* Intermediate maturities among gainers
* Jobs data soothes inflation worries
* Poll shows little shift in rate expectations
By Michael Connor
NEW YORK, Aug 4 U.S. Treasuries prices edged up
on Monday amid receding investor worries over an
earlier-than-expected interest-rate hike by Federal Reserve
Treasuries rallied on Friday, when U.S. employment data for
July showed flat wage gains for hourly workers and a rise in the
national unemployment rate to 6.2 percent.
The data calmed fears about inflation, which could spur
higher interest rates and lower bond prices.
On Monday, prices rose for both intermediate and long
maturities, with 3-year to 7-year maturities at center stage,
according to Jake Lowery, portfolio manager at Voya Investment
Management in Atlanta.
"Intermediate maturity Treasuries continue to rally as a
follow-up to Friday, when they did the same. The market seems
comfortable with the Fed statement last week and the uptick in
unemployment," Lowery said. "We are likely to stay in a low
volatility environment for some time."
A Reuters poll on Friday showed that a majority of Wall
Street's top bond firms see no move by the Fed to increase
interest rates from historic lows before the second half of next
"The market is focused on how long the Fed can be expected to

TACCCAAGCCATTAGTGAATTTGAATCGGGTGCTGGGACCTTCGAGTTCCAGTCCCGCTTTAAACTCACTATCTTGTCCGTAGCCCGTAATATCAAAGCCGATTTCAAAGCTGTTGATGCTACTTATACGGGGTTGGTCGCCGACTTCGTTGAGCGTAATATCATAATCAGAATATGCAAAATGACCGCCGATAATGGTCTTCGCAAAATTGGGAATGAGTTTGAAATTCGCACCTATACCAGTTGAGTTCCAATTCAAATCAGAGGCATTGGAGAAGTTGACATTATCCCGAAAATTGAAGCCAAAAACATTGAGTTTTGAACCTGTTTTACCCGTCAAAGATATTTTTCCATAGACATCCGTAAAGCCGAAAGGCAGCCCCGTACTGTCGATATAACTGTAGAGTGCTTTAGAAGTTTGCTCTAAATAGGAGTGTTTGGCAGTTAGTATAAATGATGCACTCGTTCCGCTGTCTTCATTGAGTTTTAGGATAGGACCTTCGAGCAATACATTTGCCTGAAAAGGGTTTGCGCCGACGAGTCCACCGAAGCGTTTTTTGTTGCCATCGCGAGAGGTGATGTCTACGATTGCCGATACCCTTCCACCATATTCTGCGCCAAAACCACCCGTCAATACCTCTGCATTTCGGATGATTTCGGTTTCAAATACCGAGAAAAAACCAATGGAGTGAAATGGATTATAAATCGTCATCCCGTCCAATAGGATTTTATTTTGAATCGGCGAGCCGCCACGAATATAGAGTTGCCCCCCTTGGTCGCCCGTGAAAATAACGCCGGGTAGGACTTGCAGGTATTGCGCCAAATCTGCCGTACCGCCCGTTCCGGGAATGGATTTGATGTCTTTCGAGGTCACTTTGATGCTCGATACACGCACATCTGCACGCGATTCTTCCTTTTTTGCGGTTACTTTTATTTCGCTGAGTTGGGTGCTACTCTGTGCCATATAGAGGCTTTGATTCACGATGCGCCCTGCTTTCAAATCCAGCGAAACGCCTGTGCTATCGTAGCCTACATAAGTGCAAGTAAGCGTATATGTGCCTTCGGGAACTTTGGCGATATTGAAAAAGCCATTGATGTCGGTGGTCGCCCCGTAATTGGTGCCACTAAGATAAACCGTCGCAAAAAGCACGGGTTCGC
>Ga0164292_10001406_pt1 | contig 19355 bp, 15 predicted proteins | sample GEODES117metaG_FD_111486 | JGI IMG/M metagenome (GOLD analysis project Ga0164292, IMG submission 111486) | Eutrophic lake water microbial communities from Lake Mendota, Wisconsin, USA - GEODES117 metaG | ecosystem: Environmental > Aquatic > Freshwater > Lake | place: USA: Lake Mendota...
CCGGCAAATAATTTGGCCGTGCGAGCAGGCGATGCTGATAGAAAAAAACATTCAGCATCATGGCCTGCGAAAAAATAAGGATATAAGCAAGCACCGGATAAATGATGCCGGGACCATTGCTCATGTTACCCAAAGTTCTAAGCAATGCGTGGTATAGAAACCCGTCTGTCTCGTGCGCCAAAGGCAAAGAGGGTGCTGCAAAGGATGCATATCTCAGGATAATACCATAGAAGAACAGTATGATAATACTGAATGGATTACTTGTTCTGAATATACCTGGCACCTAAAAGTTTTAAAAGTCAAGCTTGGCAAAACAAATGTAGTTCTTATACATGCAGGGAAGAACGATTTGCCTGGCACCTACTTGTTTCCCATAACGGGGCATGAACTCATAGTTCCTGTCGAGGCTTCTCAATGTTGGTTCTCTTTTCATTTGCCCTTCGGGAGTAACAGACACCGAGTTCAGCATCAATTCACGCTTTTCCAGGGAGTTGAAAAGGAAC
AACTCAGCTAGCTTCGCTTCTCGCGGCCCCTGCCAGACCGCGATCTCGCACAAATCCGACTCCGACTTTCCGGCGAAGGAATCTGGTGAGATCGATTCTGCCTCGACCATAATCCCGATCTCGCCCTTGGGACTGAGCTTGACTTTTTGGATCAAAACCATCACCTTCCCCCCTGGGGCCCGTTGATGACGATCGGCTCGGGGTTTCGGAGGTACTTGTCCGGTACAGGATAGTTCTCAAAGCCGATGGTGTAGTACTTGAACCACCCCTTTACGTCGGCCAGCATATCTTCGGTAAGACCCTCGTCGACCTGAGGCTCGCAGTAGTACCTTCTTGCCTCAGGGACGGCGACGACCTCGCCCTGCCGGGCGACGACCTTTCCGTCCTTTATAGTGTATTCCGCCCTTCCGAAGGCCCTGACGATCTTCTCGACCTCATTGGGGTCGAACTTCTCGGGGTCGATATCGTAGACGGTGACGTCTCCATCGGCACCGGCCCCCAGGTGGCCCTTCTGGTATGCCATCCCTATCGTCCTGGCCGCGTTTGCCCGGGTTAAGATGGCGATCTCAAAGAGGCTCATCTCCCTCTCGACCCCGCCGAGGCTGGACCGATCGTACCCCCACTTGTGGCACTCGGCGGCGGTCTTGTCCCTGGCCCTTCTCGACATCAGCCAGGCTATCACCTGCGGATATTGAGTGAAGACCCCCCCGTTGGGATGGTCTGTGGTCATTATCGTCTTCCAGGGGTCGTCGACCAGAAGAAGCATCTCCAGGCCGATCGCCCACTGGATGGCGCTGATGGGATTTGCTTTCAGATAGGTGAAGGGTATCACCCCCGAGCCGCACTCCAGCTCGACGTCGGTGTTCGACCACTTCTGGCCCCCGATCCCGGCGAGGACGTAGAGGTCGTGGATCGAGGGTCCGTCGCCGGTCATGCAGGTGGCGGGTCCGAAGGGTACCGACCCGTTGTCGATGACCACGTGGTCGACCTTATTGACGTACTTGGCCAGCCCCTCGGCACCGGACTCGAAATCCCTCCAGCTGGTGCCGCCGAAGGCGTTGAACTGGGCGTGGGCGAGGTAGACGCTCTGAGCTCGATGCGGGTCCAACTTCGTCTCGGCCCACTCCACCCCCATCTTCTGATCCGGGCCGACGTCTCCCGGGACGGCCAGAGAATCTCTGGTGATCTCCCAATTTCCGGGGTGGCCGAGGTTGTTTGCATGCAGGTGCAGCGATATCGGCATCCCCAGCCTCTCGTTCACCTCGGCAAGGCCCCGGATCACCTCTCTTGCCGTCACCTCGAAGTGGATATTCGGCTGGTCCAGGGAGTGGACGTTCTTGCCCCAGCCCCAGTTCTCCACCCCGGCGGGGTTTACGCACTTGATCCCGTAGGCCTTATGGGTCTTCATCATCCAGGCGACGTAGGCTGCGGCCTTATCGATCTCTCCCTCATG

maintain its dovish tone. That's why today's rally has been
focused on the shorter maturities," Lowery said.
Benchmark 10-year notes were last up 7/32 in
price to yield 2.48 percent, down from 2.495 percent at Friday's
close. The 30-year was up 10/32 to yield 3.28
Among intermediate maturities, the 7-year was
ahead 6/32 and yielding 2.13 percent, down from 2.15 percent at
the close on Friday.
Investor buying patterns are shifting, with some demand
leaving the market's long end, Lowery said. The buying had
narrowed the differences among Treasuries maturities.
"Over the last couple of months, the curve has flattened
relentlessly, with the 30 generally outperforming the rest of
the curve," he said. "That's based on some strong demand that
the market has been seeing from foreign central banks, as well
as some large money managers. Buying from those sources seems to
have slowed down in the past week or so."
(Reporting By Michael Connor in New York; Editing by Bernadette